It’s been very much the “Summer of Saudi” not just when it comes to football, but to sports in general — from the LIV Golf/PGA merger to the acquisition of a stake in a major U.S. mixed martial arts (MMA) league last month. All summer long, until the Saudi transfer window shut on Sept. 7, we’ve been bombarded with talk of this star or that star “going to Saudi” for an eye-popping transfer fee, huge wages or, usually, both.
I’ve had executives at two different Champions League clubs predicting that the Saudi league would become one of the world’s top three or four domestic competitions very soon. And it’s true that the Saudi Pro League has recorded a net spend of €889 million ($950m) this summer.
This figure is second only to the Premier League‘s €1.29 billion ($1.38bn), and it becomes even gaudier when juxtaposed with the fact that Europe’s three next biggest leagues — Spain‘s LaLiga, Germany‘s Bundesliga and Italy‘s Serie A — all registered a positive net spend, meaning they shifted players for more than they spent to acquire them. Those are just transfer fees, too: Saudi clubs also splurged on huge contracts for free agents, such as Karim Benzema, Roberto Firmino and N’Golo Kanté.
But here’s the thing: maybe, rather than talking about “superstars moving to the Saudi Pro League,” we should really be talking about “superstars moving to the Public Investment Fund (PIF) teams.” Because PIF, one of Saudi’s sovereign wealth funds — and the majority owner of Newcastle United, as well as LIV Golf — owns 75% of the four most popular clubs (Al Nassr, Al Ittihad, Al Ahli and Al Hilal), which it acquired seemingly overnight in early June.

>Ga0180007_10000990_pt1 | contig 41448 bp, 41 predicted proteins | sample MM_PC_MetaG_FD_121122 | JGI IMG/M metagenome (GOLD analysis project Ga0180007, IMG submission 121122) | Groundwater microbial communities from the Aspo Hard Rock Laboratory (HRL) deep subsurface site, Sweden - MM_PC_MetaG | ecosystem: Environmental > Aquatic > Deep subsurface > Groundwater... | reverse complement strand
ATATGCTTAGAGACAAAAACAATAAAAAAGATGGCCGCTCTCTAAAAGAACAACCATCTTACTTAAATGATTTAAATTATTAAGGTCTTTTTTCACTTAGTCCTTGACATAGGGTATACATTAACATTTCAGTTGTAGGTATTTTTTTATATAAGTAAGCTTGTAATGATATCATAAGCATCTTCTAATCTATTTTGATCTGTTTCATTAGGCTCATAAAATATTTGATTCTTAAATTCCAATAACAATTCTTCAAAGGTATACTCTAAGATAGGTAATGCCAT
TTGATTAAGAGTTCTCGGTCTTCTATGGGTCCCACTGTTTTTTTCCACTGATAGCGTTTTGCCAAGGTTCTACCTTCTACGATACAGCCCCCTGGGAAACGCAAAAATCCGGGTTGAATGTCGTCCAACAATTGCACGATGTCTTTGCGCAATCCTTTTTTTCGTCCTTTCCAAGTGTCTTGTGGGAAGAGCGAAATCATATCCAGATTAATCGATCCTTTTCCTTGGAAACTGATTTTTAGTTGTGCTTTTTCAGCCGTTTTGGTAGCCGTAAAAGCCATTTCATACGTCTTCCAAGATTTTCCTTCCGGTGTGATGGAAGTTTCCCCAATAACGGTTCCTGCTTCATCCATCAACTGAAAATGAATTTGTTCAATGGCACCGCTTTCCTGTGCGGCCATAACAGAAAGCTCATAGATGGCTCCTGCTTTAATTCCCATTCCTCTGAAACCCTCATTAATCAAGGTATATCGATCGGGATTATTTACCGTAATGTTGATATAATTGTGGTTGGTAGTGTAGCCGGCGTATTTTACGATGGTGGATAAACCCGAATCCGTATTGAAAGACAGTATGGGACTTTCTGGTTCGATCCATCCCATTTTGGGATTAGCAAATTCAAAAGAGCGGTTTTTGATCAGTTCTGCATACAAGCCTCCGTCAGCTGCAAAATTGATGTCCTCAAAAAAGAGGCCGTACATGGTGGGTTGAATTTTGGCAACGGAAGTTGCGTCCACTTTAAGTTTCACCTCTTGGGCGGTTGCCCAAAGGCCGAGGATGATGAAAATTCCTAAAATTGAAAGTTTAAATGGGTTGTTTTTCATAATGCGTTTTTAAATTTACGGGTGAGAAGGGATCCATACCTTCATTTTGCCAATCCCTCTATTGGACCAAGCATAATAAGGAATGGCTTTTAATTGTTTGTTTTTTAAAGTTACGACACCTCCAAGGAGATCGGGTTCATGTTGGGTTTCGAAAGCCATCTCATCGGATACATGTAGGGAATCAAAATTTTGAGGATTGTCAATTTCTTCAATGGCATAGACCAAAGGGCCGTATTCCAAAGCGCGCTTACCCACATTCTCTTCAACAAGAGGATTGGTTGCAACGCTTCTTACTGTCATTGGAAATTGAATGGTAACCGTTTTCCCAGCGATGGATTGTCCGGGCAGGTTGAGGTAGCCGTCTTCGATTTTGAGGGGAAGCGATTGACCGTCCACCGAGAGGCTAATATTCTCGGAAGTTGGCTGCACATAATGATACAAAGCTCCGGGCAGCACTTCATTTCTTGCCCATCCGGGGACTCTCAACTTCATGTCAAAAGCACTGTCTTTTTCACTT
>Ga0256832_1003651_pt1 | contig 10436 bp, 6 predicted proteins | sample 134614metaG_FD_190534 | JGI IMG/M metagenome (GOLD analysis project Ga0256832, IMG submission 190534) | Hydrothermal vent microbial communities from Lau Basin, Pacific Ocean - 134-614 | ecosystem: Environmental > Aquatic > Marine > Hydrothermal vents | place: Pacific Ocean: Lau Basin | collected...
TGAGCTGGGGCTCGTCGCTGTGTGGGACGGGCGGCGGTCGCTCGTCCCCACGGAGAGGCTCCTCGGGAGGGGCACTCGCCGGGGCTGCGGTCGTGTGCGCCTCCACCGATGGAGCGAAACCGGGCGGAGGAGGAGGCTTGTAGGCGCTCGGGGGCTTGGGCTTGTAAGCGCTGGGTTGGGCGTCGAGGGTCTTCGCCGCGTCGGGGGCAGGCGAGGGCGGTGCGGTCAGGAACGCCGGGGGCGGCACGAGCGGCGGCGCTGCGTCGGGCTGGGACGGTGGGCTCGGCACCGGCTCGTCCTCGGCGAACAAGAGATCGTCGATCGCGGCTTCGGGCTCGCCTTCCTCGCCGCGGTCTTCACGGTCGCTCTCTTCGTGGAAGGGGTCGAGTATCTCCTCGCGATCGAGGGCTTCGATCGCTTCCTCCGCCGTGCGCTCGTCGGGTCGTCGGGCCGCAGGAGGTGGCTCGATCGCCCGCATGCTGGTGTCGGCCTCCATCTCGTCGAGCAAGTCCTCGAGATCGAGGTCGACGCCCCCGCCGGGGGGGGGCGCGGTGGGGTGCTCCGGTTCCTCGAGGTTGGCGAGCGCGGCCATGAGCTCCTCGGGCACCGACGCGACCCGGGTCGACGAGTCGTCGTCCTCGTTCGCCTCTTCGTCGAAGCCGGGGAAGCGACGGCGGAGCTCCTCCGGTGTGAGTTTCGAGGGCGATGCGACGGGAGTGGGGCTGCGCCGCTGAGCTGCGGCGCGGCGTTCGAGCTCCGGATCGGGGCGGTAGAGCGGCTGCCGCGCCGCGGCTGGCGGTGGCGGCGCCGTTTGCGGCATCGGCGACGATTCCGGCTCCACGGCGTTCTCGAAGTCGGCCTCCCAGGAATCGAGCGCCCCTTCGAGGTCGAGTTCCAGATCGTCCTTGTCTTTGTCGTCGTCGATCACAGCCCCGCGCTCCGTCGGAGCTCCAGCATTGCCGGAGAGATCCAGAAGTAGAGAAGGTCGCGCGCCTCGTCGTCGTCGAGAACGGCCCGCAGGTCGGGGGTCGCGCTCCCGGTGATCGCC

They’re the guys doing the spending and signing the players you’ve heard of: fully 93% percent of that €889m net spend mentioned earlier is the PIF clubs. Of the other 12 clubs, 10 had a net spend of less than €8m and of those 10, four had a net spent of less than €2m while four didn’t have a net spend at all: they actually broke even or made money.
Get beyond the PIF clubs and you’ll probably recognize a couple guys at Al Ettifaq (net spend: €36m/$38.5m, roughly the same as Crystal Palace), like Jordan Henderson, Georginio Wijnaldum or Moussa Dembele, and perhaps at Al Shabab (net spend: €15m/$16m, about two-thirds what Luton Town spent) such as Habib Diallo and Yannick Carrasco.